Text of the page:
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Common Painkillers Increase Heart Failure Risk

According to a new study of 10 million people, elderly patients taking non-steroid anti-inflammatory drugs (NSAIDs) such as ibuprophen, naproxen and diclofenac have a 19 percent increased risk of showing up at the hospital with heart failure, BBC.com reports. The findings had little relevance for most under-65s.

Researchers admitted that because the people in the study were older, they were in general in poorer health, but it is still a concern because of the sheer numbers of people taking the drugs. Unfortunately, chronic pain is a problem that spans all age groups, with 1.5 billion people worldwide suffering.

Six surprising chronic pain triggers include emotional trauma, poor sleep, leaky gut syndrome, magnesium deficiency, lyme disease and — yes — painkillers themselves, which can encourage the development of an increased sensitivity to pain. I’ve found that most physicians are really clueless when it comes to treating pain, so here are some non-drug options for treating your pain:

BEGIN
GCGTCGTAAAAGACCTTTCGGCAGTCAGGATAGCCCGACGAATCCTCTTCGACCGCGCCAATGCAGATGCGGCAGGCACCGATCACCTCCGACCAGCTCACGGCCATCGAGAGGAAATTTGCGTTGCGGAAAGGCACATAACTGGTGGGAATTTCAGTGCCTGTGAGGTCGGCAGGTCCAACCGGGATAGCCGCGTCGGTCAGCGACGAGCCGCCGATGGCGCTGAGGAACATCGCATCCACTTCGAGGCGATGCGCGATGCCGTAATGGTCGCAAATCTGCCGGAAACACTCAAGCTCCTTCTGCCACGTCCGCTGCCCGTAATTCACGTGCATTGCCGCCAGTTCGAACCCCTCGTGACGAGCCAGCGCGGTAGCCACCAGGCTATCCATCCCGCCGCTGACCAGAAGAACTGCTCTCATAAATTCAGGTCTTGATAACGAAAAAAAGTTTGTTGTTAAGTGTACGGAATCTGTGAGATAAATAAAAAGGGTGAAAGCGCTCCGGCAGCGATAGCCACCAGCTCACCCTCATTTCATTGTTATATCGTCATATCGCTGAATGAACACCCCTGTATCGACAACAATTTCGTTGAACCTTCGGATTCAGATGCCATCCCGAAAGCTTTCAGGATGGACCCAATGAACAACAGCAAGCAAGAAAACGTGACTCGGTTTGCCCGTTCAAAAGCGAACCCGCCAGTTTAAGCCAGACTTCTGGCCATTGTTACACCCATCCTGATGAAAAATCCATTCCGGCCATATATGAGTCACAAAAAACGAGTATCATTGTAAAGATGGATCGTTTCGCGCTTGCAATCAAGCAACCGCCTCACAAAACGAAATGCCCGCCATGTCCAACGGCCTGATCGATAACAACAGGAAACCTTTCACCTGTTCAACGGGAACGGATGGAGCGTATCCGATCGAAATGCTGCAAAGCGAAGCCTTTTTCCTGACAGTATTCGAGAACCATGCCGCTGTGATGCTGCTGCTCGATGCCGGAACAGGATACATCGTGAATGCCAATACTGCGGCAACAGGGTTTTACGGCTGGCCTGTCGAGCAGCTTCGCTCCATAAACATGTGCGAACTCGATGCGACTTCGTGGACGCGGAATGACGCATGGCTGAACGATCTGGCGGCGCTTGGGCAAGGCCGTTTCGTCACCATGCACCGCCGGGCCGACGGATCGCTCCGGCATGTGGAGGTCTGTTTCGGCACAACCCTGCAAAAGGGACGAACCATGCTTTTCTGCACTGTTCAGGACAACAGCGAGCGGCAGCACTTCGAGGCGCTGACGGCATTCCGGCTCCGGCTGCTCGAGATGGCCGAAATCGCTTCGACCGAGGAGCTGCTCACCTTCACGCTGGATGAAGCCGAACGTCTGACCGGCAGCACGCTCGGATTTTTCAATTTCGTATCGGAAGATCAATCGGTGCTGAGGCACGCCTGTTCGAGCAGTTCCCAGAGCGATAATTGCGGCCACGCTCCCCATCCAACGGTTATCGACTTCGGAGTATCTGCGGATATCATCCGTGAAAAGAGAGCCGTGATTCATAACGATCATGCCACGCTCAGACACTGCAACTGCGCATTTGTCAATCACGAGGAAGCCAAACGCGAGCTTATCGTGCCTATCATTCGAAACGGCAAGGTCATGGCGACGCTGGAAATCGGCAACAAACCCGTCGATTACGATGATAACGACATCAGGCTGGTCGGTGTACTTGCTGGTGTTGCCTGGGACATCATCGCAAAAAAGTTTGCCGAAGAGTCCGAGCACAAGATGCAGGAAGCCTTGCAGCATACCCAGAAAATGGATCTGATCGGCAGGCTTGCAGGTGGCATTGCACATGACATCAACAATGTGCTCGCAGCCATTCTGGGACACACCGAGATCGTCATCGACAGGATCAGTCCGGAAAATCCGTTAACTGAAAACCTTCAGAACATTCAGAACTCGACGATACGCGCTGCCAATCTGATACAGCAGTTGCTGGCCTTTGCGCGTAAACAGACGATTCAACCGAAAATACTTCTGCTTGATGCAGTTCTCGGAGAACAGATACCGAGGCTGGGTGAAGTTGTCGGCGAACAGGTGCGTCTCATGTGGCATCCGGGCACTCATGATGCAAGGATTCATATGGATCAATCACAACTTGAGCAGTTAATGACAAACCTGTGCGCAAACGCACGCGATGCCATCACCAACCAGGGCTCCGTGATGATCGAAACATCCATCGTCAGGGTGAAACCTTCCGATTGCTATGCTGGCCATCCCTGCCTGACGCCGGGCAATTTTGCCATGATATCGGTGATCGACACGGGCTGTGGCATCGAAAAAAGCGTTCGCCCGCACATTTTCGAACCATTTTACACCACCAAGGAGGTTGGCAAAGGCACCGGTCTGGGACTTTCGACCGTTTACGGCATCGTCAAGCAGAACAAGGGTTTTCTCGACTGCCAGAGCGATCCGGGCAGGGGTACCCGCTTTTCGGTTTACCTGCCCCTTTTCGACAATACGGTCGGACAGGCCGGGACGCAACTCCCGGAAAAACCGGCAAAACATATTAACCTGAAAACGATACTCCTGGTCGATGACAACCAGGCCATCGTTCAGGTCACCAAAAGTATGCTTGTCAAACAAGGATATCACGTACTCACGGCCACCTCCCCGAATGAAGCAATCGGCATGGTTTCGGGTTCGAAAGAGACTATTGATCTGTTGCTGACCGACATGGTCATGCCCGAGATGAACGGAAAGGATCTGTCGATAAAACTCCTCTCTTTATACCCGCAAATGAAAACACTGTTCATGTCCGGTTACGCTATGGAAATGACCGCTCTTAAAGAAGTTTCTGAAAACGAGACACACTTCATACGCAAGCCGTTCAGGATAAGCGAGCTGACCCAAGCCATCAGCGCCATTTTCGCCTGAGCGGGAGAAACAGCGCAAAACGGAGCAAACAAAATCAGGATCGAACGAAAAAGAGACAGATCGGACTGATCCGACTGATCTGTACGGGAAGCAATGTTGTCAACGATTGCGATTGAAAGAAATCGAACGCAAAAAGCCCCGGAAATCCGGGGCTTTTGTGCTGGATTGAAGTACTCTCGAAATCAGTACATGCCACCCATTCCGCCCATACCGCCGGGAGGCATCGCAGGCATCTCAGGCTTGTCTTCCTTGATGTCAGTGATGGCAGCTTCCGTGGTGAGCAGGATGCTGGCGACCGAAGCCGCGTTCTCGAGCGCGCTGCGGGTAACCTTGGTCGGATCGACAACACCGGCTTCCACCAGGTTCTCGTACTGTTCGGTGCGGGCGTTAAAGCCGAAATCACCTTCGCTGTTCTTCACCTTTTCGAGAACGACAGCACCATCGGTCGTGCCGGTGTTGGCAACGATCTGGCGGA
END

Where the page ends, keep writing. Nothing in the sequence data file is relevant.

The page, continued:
Consider chiropractic or osteopathic adjustments, which can have many benefits beyond simply relieving pain, or get a massage, which releases endorphins that help induce cortisol and noradrenaline, acupuncture, physical therapy and learning proper posture.

Dietary changes to make if you are in pain include reducing your intake of processed foods, eliminating sugars and most grains from diet, optimizing your production of vitamin D and taking a high-quality animal-based omega-3 fat like krill oil. Omega-3 fats are precursors to mediators of inflammation called prostaglandins. (In fact, that is how anti-inflammatory painkillers work; they positively influence prostaglandins.)
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